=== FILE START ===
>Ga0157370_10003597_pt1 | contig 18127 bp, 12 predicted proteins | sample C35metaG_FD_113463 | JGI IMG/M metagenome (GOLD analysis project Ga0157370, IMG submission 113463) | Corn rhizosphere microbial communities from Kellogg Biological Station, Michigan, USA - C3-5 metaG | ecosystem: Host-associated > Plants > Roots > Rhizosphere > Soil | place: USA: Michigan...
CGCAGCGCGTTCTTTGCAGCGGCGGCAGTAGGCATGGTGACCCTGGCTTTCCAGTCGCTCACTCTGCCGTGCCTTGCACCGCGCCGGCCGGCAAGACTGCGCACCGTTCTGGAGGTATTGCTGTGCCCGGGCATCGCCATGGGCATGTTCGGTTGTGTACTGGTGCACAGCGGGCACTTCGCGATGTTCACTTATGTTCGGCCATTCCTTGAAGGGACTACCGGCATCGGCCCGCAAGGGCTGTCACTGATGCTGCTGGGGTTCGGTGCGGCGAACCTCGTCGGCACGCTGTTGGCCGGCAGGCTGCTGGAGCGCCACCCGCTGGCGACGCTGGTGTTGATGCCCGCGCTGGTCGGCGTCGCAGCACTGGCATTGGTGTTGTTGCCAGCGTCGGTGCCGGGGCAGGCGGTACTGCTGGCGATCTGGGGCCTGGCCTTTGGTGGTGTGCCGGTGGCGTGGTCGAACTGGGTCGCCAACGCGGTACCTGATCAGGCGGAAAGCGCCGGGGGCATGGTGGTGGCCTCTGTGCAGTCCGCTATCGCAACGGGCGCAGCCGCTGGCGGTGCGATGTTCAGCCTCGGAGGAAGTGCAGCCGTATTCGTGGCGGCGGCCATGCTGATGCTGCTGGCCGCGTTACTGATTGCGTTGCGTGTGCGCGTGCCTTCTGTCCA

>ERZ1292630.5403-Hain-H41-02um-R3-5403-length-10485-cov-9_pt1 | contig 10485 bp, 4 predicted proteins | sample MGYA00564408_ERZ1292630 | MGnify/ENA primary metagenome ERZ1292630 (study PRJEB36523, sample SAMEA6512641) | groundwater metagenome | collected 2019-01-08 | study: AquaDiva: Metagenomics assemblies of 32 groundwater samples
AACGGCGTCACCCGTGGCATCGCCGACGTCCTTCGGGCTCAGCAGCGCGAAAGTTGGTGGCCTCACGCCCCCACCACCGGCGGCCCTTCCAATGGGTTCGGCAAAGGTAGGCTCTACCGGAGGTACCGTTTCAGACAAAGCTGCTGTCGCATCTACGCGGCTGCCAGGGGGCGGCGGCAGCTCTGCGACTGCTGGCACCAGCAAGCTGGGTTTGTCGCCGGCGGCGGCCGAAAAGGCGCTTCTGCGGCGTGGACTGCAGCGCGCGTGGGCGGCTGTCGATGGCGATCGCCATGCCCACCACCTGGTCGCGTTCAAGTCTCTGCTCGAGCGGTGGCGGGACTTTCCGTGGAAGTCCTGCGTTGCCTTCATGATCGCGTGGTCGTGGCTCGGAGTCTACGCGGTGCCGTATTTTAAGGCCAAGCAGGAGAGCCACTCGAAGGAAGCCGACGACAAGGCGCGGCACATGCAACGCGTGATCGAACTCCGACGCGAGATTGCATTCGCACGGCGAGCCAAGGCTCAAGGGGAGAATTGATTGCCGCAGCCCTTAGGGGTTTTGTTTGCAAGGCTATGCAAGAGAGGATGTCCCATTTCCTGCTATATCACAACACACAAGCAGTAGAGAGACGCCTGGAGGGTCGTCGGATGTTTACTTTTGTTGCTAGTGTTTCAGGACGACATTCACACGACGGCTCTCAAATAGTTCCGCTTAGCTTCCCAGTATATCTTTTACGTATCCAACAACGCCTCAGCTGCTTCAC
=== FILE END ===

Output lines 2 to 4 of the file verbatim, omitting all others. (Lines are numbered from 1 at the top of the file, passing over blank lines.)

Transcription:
CGCAGCGCGTTCTTTGCAGCGGCGGCAGTAGGCATGGTGACCCTGGCTTTCCAGTCGCTCACTCTGCCGTGCCTTGCACCGCGCCGGCCGGCAAGACTGCGCACCGTTCTGGAGGTATTGCTGTGCCCGGGCATCGCCATGGGCATGTTCGGTTGTGTACTGGTGCACAGCGGGCACTTCGCGATGTTCACTTATGTTCGGCCATTCCTTGAAGGGACTACCGGCATCGGCCCGCAAGGGCTGTCACTGATGCTGCTGGGGTTCGGTGCGGCGAACCTCGTCGGCACGCTGTTGGCCGGCAGGCTGCTGGAGCGCCACCCGCTGGCGACGCTGGTGTTGATGCCCGCGCTGGTCGGCGTCGCAGCACTGGCATTGGTGTTGTTGCCAGCGTCGGTGCCGGGGCAGGCGGTACTGCTGGCGATCTGGGGCCTGGCCTTTGGTGGTGTGCCGGTGGCGTGGTCGAACTGGGTCGCCAACGCGGTACCTGATCAGGCGGAAAGCGCCGGGGGCATGGTGGTGGCCTCTGTGCAGTCCGCTATCGCAACGGGCGCAGCCGCTGGCGGTGCGATGTTCAGCCTCGGAGGAAGTGCAGCCGTATTCGTGGCGGCGGCCATGCTGATGCTGCTGGCCGCGTTACTGATTGCGTTGCGTGTGCGCGTGCCTTCTGTCCA

>ERZ1292630.5403-Hain-H41-02um-R3-5403-length-10485-cov-9_pt1 | contig 10485 bp, 4 predicted proteins | sample MGYA00564408_ERZ1292630 | MGnify/ENA primary metagenome ERZ1292630 (study PRJEB36523, sample SAMEA6512641) | groundwater metagenome | collected 2019-01-08 | study: AquaDiva: Metagenomics assemblies of 32 groundwater samples
AACGGCGTCACCCGTGGCATCGCCGACGTCCTTCGGGCTCAGCAGCGCGAAAGTTGGTGGCCTCACGCCCCCACCACCGGCGGCCCTTCCAATGGGTTCGGCAAAGGTAGGCTCTACCGGAGGTACCGTTTCAGACAAAGCTGCTGTCGCATCTACGCGGCTGCCAGGGGGCGGCGGCAGCTCTGCGACTGCTGGCACCAGCAAGCTGGGTTTGTCGCCGGCGGCGGCCGAAAAGGCGCTTCTGCGGCGTGGACTGCAGCGCGCGTGGGCGGCTGTCGATGGCGATCGCCATGCCCACCACCTGGTCGCGTTCAAGTCTCTGCTCGAGCGGTGGCGGGACTTTCCGTGGAAGTCCTGCGTTGCCTTCATGATCGCGTGGTCGTGGCTCGGAGTCTACGCGGTGCCGTATTTTAAGGCCAAGCAGGAGAGCCACTCGAAGGAAGCCGACGACAAGGCGCGGCACATGCAACGCGTGATCGAACTCCGACGCGAGATTGCATTCGCACGGCGAGCCAAGGCTCAAGGGGAGAATTGATTGCCGCAGCCCTTAGGGGTTTTGTTTGCAAGGCTATGCAAGAGAGGATGTCCCATTTCCTGCTATATCACAACACACAAGCAGTAGAGAGACGCCTGGAGGGTCGTCGGATGTTTACTTTTGTTGCTAGTGTTTCAGGACGACATTCACACGACGGCTCTCAAATAGTTCCGCTTAGCTTCCCAGTATATCTTTTACGTATCCAACAACGCCTCAGCTGCTTCAC